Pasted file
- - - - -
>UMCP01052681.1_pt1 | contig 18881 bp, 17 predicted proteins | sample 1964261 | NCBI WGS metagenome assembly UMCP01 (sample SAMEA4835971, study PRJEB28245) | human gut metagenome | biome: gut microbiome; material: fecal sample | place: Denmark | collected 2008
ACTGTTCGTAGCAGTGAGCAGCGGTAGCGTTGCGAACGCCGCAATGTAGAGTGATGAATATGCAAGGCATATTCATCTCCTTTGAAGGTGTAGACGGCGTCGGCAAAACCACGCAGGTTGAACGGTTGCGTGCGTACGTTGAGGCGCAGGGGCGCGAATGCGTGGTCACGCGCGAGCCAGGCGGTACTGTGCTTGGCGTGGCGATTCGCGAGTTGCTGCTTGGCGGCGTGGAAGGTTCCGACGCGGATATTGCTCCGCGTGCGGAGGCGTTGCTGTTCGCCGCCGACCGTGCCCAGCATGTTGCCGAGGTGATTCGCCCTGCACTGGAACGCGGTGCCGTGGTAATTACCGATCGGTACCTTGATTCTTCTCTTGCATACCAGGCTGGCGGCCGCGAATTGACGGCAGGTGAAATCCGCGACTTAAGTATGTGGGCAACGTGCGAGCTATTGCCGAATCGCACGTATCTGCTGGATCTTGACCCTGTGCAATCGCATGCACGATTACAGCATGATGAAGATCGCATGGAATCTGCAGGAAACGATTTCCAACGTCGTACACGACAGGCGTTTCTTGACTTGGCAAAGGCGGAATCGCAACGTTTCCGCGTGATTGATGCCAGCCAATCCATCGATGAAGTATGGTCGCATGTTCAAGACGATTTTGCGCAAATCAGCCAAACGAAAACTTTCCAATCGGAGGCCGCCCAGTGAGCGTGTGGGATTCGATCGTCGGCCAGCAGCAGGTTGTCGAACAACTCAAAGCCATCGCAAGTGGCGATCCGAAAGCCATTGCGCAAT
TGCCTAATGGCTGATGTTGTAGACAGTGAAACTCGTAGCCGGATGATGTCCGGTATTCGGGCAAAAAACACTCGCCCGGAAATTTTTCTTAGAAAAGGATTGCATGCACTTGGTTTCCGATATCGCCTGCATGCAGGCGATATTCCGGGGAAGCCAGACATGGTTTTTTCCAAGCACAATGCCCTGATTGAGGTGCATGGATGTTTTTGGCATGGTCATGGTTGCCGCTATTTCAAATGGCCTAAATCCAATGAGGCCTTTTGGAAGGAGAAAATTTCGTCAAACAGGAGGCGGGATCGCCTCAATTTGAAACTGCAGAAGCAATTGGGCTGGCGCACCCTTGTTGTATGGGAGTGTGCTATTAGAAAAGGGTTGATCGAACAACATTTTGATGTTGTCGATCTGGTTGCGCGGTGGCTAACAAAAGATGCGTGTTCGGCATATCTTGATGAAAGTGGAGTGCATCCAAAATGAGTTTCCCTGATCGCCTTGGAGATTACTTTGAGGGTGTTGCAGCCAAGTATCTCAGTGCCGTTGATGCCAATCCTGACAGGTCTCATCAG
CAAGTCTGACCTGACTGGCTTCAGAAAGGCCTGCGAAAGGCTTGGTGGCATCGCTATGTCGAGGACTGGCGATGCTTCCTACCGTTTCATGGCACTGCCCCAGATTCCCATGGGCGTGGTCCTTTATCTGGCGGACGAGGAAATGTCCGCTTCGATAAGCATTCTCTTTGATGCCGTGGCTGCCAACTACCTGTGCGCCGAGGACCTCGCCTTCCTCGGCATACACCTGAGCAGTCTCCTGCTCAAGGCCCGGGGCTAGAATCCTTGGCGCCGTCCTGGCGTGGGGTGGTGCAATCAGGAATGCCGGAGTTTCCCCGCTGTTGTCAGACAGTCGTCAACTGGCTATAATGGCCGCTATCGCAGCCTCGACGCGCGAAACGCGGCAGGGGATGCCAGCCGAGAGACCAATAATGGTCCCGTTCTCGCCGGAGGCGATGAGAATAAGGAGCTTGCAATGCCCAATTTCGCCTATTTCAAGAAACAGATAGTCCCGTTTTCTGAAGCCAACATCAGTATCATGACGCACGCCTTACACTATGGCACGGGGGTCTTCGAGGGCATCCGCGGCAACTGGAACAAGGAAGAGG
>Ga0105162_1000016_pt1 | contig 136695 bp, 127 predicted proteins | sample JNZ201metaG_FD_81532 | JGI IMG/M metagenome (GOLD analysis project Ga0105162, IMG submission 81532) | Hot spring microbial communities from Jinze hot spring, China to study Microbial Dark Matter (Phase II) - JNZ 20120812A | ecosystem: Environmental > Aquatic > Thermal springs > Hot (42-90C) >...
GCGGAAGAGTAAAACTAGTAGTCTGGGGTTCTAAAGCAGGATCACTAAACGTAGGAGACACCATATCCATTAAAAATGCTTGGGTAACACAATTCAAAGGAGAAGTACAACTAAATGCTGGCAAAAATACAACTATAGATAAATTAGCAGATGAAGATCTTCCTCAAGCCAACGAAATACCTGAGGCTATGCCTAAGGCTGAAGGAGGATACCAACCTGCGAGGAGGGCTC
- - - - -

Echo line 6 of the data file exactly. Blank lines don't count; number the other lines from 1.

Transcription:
GCGGAAGAGTAAAACTAGTAGTCTGGGGTTCTAAAGCAGGATCACTAAACGTAGGAGACACCATATCCATTAAAAATGCTTGGGTAACACAATTCAAAGGAGAAGTACAACTAAATGCTGGCAAAAATACAACTATAGATAAATTAGCAGATGAAGATCTTCCTCAAGCCAACGAAATACCTGAGGCTATGCCTAAGGCTGAAGGAGGATACCAACCTGCGAGGAGGGCTC